Some vulnerable fish are staples of recreational fishing and the dinner plate. Striped bass that live in the Gulf of Mexico, Bay of Fundy and southern Gulf of St. Lawrence are new to the imperiled list. So are snail bullhead, flat bullhead and spotted bullhead catfish. Sockeye, Chinook, coho, chum and Atlantic salmon populations are also called threatened or endangered in the study. More than two dozen trout populations are considered in trouble.
About 6 percent of fish populations that were in peril in 1989, including the Bonneville cutthroat trout, have made a comeback, said lead author Howard Jelks of the U.S. Geological Survey. But one-third of the fish that were in trouble in 1989 are worse off now, said the Gainesville, Fla., biologist.
The study includes far more species and populations than those that are on the official U.S. government endangered species list.
Jelks said the number of species in trouble was close to double what he expected and that means people should be "considerably worried."
The biggest cause, Jelks said, is degraded freshwater habitat, both in quality and quantity of water for fish to live in. Invasive species crowding out native fish is also to blame, he said.
Fish "live in a freshwater habitat that's pretty much under assault by people," said Duke University marine biologist Larry Crowder, who wasn't part of the study. "Things are tanking all around us. When does it have to be bad enough to get people's attention?"
Many of the species in trouble or already extinct are small minnows and darters whose absence is little noticed, but they play a vital role in the food chain.
Hardest hit is Mexico where nearly half the fish species are in trouble. One in three species in the United States are in peril — up from about one in five in 1989. About 10 percent of Canadian species dwindled. In the United States, the most vulnerable populations are in the Southeast, not counting Florida.
In the U.S., 263 fish species are in trouble or are already extinct, and nearly 500 have no problems.
The number of fish species and subspecies in North America that went extinct rose from 40 to 61 since 1989.
Anthony Ricciardi, a McGill University biologist who was not part of the research, found that about 10 years ago freshwater extinctions were happening at a faster pace than on land or in the sea. And yet few people notice, he said.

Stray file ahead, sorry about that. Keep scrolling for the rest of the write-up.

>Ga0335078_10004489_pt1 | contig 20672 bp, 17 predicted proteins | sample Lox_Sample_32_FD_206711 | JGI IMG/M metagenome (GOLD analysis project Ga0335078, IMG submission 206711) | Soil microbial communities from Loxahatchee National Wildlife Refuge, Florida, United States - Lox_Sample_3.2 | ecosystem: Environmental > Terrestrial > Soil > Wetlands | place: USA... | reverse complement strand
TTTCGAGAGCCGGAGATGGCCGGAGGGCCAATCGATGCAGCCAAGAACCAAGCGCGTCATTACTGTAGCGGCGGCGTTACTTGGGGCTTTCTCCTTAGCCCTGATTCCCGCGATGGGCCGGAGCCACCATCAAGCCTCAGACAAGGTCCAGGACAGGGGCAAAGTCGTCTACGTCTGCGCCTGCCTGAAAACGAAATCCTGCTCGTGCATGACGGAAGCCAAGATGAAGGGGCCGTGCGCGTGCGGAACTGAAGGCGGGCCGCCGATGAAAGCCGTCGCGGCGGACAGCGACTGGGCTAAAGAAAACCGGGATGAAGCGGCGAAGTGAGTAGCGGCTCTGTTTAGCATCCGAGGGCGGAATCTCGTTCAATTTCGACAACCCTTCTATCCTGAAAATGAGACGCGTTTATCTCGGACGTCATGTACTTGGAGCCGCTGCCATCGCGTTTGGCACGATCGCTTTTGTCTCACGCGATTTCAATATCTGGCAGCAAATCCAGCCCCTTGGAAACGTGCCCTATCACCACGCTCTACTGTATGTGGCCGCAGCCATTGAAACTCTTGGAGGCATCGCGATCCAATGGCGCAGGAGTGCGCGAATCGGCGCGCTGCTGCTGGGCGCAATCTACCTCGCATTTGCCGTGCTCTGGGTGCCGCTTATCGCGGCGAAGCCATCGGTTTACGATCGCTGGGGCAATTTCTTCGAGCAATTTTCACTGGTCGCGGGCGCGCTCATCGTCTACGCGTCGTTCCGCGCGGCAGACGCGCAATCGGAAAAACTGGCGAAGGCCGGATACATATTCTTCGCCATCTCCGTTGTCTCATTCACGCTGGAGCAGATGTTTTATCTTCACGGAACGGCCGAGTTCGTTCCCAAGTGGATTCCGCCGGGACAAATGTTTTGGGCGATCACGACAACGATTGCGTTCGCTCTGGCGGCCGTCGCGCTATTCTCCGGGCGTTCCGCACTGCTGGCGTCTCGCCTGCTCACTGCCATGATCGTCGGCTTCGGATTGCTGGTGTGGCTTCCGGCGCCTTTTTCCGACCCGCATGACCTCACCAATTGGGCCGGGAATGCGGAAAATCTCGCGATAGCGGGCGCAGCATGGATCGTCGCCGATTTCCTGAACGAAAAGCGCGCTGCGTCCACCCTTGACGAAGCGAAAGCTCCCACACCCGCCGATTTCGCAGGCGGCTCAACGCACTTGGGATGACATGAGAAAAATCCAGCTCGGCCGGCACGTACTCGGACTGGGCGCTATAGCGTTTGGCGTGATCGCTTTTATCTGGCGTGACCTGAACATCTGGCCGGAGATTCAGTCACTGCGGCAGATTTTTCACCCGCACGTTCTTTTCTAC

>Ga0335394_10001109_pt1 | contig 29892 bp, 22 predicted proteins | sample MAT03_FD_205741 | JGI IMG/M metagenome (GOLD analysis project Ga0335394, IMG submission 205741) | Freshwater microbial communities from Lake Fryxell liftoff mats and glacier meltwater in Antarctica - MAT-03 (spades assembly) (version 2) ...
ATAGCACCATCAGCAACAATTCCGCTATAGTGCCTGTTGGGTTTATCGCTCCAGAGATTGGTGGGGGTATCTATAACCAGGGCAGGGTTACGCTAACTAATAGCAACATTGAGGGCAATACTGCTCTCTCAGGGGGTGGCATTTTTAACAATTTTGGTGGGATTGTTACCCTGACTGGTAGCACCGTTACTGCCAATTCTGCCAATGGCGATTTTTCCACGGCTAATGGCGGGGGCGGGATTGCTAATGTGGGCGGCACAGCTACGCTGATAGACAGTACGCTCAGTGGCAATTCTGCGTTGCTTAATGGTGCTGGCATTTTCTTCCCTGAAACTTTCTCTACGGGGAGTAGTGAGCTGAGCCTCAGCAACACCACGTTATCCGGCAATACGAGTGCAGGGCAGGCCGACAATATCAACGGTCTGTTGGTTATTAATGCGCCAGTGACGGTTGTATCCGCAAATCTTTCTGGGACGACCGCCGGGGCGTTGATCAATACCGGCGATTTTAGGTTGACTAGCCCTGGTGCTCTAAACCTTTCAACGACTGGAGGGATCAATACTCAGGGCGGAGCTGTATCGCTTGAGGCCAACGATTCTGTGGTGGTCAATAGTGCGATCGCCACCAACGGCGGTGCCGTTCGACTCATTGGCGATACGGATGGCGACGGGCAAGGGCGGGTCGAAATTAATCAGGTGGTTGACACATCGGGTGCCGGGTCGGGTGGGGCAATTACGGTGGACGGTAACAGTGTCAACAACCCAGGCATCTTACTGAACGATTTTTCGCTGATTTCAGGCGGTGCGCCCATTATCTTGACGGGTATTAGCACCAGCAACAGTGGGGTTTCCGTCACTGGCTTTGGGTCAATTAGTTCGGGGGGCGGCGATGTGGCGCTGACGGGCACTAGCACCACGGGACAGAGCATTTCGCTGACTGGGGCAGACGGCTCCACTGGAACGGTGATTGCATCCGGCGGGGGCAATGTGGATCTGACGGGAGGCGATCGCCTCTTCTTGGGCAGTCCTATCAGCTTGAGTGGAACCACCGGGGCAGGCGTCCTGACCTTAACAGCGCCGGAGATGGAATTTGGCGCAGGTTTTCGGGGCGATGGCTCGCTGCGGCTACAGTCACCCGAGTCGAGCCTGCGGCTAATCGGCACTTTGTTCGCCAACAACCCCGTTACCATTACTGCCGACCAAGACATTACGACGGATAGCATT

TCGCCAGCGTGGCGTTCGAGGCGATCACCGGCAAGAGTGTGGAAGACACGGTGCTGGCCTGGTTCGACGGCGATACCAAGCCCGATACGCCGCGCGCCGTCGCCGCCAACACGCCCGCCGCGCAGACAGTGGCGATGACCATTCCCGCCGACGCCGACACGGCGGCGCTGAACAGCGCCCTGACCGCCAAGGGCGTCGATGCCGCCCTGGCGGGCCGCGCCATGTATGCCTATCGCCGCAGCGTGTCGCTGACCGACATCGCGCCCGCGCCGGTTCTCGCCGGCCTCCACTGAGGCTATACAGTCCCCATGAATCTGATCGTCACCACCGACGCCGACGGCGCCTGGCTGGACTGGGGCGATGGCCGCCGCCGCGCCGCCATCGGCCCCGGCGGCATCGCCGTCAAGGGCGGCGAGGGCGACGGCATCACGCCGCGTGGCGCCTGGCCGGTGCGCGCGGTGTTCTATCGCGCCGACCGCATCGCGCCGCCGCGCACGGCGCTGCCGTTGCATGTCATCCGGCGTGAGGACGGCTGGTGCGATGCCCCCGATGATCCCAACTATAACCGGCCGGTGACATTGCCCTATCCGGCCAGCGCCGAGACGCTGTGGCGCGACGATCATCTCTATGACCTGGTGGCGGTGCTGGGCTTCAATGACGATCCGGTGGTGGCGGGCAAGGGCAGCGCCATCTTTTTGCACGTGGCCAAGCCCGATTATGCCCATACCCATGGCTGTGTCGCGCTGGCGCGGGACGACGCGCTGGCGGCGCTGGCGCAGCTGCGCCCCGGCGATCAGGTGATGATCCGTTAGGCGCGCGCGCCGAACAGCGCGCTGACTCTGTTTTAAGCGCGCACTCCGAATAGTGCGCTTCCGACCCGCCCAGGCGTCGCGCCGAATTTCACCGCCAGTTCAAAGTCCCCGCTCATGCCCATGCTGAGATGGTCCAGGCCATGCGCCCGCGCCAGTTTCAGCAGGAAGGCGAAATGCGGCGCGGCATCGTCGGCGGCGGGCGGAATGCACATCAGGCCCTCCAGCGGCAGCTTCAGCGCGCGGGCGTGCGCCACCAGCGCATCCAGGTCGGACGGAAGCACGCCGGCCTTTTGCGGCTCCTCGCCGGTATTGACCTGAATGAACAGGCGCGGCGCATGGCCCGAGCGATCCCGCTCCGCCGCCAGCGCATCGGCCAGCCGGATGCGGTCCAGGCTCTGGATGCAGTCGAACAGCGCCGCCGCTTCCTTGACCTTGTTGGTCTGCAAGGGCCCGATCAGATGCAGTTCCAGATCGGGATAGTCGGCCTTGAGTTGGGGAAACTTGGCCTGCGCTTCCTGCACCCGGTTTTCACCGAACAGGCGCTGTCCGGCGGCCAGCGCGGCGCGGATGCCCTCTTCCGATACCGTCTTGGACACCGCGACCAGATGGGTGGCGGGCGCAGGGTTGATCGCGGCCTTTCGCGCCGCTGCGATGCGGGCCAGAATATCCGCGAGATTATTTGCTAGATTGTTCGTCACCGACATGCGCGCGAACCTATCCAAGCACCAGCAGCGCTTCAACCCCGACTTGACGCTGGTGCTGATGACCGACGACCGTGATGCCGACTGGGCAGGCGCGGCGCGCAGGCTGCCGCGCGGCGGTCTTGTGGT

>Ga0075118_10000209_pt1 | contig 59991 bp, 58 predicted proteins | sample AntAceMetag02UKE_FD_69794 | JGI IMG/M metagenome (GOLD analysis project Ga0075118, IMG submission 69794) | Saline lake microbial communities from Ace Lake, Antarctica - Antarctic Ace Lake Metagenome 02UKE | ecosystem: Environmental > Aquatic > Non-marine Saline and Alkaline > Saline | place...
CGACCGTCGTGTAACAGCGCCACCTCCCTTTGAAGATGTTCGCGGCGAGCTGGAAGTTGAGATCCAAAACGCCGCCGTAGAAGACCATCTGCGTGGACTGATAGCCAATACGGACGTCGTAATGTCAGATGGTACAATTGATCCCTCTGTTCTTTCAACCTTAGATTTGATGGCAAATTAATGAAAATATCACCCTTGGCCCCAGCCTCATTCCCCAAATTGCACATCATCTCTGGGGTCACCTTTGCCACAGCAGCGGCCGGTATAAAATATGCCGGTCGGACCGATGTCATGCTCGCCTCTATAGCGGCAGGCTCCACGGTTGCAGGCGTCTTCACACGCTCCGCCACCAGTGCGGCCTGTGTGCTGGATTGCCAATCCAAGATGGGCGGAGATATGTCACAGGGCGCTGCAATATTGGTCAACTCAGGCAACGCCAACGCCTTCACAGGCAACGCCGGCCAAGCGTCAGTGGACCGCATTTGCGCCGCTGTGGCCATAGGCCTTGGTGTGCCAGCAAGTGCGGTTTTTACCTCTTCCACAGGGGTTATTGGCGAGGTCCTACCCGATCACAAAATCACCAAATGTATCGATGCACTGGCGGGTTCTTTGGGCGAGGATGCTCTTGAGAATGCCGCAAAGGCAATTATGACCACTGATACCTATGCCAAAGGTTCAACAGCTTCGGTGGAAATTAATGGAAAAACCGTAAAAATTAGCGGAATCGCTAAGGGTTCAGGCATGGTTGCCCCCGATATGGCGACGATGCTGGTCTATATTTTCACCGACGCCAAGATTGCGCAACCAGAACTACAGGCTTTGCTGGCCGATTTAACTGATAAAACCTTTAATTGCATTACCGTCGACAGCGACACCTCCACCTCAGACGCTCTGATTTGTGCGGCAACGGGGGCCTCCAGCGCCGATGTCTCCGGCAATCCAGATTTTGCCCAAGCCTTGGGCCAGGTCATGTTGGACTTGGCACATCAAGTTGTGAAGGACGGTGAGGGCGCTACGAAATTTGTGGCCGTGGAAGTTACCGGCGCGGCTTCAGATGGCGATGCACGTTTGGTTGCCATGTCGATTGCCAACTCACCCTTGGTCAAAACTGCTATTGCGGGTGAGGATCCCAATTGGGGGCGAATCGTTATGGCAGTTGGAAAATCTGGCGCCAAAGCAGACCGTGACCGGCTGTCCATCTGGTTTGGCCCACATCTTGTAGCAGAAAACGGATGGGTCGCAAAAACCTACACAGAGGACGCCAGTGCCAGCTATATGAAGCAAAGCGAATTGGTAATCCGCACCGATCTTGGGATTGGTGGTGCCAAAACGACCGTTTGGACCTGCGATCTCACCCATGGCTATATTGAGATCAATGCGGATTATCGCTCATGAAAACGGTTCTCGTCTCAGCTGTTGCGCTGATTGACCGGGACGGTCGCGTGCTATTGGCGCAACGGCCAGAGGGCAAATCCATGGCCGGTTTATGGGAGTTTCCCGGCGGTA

"A lot of silent extinctions are happening," Ricciardi said. "What we're doing is widespread, it's pervasive and it's rapid."
On the Net:
The article in the journal Fisheries:
An interactive map by the U.S. Geological Survey that shows status of fish populations in 80 different regions of North America:
Tuesday, September 2, 2008
Among the findings: Palin had once received a citation for fishing without a license.
I suppose that's better than shooting one of your long time donors in the face when bird hunting while drunk.
Why aren't I a republican ? they set such a grand example for today's outdoor sporting enthusiast.
Monday, September 1, 2008
So I had along my handmade map to get us out there from Big Bay. Don't know why but the Triple AAA road is really well known in the U.P. Say - "I'm going up by the Triple AAA" and every one knows where you're going.
The trackless forest primeval, the Yellow Dog Plains, headwaters of three great watersheds, the Salmon Trout River, The Yellow Dog River and the Escanaba. It look pretty good from the map book even.
But the Google tells a different tale. The MDNR, and the MDEQ haven't yet met a logger they don't like. Lots of good toilet paper there yah know. Notice the interesting pattern of cutting and how it looks so much like the Escanaba River state forest outline ?
On the ground the jack pine plains don't look so bad, but its one of those things. What did it look like before it had been parcelled out, and parcelled out again, and parcelled out again.
The rivers that cut through the forest were super pretty.
Caught a ton of these little guys. There were alot of foot prints on the bank. A lot of expensive new cabins along the river, too.
Packed a righteous snad for dinner.
So I imagine I'll be posting about the acid rock runoff flowing into these streams, putting three watersheds at jeopardy, including one with the last moderately healthy run of coasters on the south coast. I have some pictures to look at now.